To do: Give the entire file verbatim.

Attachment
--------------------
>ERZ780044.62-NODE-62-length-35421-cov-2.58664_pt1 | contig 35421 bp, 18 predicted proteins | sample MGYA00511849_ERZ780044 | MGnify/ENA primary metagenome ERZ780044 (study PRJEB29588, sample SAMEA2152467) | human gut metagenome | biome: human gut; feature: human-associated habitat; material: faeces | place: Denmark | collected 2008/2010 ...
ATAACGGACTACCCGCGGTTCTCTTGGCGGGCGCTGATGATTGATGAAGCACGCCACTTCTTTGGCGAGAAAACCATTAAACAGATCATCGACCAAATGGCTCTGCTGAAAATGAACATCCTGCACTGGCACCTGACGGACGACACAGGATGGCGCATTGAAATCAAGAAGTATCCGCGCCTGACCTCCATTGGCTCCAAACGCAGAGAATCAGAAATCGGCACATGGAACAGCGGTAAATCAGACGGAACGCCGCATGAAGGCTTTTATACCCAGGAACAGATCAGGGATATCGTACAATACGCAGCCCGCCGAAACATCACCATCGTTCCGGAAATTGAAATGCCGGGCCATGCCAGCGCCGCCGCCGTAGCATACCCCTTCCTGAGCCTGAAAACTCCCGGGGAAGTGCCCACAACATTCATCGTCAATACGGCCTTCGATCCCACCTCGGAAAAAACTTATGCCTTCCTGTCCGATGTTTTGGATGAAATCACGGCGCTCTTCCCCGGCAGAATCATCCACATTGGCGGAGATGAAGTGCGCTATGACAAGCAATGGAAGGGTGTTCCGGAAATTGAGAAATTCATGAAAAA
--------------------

>ERZ780044.62-NODE-62-length-35421-cov-2.58664_pt1 | contig 35421 bp, 18 predicted proteins | sample MGYA00511849_ERZ780044 | MGnify/ENA primary metagenome ERZ780044 (study PRJEB29588, sample SAMEA2152467) | human gut metagenome | biome: human gut; feature: human-associated habitat; material: faeces | place: Denmark | collected 2008/2010 ...
ATAACGGACTACCCGCGGTTCTCTTGGCGGGCGCTGATGATTGATGAAGCACGCCACTTCTTTGGCGAGAAAACCATTAAACAGATCATCGACCAAATGGCTCTGCTGAAAATGAACATCCTGCACTGGCACCTGACGGACGACACAGGATGGCGCATTGAAATCAAGAAGTATCCGCGCCTGACCTCCATTGGCTCCAAACGCAGAGAATCAGAAATCGGCACATGGAACAGCGGTAAATCAGACGGAACGCCGCATGAAGGCTTTTATACCCAGGAACAGATCAGGGATATCGTACAATACGCAGCCCGCCGAAACATCACCATCGTTCCGGAAATTGAAATGCCGGGCCATGCCAGCGCCGCCGCCGTAGCATACCCCTTCCTGAGCCTGAAAACTCCCGGGGAAGTGCCCACAACATTCATCGTCAATACGGCCTTCGATCCCACCTCGGAAAAAACTTATGCCTTCCTGTCCGATGTTTTGGATGAAATCACGGCGCTCTTCCCCGGCAGAATCATCCACATTGGCGGAGATGAAGTGCGCTATGACAAGCAATGGAAGGGTGTTCCGGAAATTGAGAAATTCATGAAAAA